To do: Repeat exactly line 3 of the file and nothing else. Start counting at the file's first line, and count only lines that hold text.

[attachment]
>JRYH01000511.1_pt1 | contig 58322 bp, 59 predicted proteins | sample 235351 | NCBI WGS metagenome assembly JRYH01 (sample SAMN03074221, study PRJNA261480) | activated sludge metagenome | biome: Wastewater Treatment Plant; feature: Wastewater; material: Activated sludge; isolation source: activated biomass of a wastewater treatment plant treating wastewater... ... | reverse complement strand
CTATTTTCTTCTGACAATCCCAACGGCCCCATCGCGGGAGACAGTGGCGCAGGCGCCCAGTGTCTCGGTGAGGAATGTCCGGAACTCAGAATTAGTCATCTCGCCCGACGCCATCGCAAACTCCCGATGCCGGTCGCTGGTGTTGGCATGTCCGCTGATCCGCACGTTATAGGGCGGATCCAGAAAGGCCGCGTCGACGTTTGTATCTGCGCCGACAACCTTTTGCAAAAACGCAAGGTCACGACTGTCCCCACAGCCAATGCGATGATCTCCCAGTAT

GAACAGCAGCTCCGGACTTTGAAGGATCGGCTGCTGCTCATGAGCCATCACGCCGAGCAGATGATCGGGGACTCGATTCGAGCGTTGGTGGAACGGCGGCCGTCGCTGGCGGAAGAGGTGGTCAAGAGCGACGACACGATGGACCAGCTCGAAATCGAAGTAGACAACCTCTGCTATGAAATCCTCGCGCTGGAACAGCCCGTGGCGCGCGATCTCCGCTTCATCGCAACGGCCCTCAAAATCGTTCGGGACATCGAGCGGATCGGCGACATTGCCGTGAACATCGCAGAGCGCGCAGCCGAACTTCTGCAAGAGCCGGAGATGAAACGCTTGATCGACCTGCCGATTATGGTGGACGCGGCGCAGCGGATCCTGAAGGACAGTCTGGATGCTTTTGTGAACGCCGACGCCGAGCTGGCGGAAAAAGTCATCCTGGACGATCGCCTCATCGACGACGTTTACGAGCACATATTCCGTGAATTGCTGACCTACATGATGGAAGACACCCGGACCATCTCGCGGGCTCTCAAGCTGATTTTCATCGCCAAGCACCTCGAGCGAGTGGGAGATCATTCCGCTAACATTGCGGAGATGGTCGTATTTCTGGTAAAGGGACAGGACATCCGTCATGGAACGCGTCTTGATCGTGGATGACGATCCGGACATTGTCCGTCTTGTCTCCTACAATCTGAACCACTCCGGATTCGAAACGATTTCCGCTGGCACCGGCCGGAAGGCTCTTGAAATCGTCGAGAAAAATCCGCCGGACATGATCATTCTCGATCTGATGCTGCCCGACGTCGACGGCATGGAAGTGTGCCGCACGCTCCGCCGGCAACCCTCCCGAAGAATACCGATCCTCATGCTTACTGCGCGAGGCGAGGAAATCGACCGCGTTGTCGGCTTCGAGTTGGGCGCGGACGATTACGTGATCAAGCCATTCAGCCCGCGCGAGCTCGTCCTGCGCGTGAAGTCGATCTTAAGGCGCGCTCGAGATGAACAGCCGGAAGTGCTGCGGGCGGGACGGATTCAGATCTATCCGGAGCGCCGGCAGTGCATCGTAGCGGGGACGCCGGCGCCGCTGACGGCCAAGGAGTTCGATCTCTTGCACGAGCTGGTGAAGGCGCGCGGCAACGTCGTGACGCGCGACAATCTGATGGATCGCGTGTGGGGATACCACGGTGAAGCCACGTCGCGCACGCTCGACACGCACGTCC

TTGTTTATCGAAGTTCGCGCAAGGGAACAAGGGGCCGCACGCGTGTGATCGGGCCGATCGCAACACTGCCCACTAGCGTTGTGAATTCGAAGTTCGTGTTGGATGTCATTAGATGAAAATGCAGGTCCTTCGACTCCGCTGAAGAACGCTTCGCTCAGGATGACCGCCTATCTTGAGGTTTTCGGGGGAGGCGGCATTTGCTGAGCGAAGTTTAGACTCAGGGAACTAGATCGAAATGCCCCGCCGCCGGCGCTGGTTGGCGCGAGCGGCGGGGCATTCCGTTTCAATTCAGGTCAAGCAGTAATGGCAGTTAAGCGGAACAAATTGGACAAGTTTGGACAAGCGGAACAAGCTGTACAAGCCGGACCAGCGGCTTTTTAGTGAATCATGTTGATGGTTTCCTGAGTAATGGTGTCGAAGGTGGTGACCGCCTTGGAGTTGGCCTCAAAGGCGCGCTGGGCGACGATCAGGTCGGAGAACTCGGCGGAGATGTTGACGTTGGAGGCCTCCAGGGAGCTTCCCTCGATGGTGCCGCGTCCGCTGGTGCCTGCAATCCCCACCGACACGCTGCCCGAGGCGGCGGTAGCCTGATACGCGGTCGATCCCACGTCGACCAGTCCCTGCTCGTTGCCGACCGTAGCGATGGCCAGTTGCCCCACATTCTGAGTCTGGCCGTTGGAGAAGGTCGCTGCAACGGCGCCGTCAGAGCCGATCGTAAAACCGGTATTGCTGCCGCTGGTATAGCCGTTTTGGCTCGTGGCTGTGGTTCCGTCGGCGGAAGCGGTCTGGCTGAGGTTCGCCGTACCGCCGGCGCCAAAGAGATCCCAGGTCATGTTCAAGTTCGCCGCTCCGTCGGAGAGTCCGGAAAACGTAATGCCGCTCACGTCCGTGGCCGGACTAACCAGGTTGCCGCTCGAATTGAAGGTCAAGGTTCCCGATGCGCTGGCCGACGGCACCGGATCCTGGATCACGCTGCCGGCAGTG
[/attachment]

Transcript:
GAACAGCAGCTCCGGACTTTGAAGGATCGGCTGCTGCTCATGAGCCATCACGCCGAGCAGATGATCGGGGACTCGATTCGAGCGTTGGTGGAACGGCGGCCGTCGCTGGCGGAAGAGGTGGTCAAGAGCGACGACACGATGGACCAGCTCGAAATCGAAGTAGACAACCTCTGCTATGAAATCCTCGCGCTGGAACAGCCCGTGGCGCGCGATCTCCGCTTCATCGCAACGGCCCTCAAAATCGTTCGGGACATCGAGCGGATCGGCGACATTGCCGTGAACATCGCAGAGCGCGCAGCCGAACTTCTGCAAGAGCCGGAGATGAAACGCTTGATCGACCTGCCGATTATGGTGGACGCGGCGCAGCGGATCCTGAAGGACAGTCTGGATGCTTTTGTGAACGCCGACGCCGAGCTGGCGGAAAAAGTCATCCTGGACGATCGCCTCATCGACGACGTTTACGAGCACATATTCCGTGAATTGCTGACCTACATGATGGAAGACACCCGGACCATCTCGCGGGCTCTCAAGCTGATTTTCATCGCCAAGCACCTCGAGCGAGTGGGAGATCATTCCGCTAACATTGCGGAGATGGTCGTATTTCTGGTAAAGGGACAGGACATCCGTCATGGAACGCGTCTTGATCGTGGATGACGATCCGGACATTGTCCGTCTTGTCTCCTACAATCTGAACCACTCCGGATTCGAAACGATTTCCGCTGGCACCGGCCGGAAGGCTCTTGAAATCGTCGAGAAAAATCCGCCGGACATGATCATTCTCGATCTGATGCTGCCCGACGTCGACGGCATGGAAGTGTGCCGCACGCTCCGCCGGCAACCCTCCCGAAGAATACCGATCCTCATGCTTACTGCGCGAGGCGAGGAAATCGACCGCGTTGTCGGCTTCGAGTTGGGCGCGGACGATTACGTGATCAAGCCATTCAGCCCGCGCGAGCTCGTCCTGCGCGTGAAGTCGATCTTAAGGCGCGCTCGAGATGAACAGCCGGAAGTGCTGCGGGCGGGACGGATTCAGATCTATCCGGAGCGCCGGCAGTGCATCGTAGCGGGGACGCCGGCGCCGCTGACGGCCAAGGAGTTCGATCTCTTGCACGAGCTGGTGAAGGCGCGCGGCAACGTCGTGACGCGCGACAATCTGATGGATCGCGTGTGGGGATACCACGGTGAAGCCACGTCGCGCACGCTCGACACGCACGTCC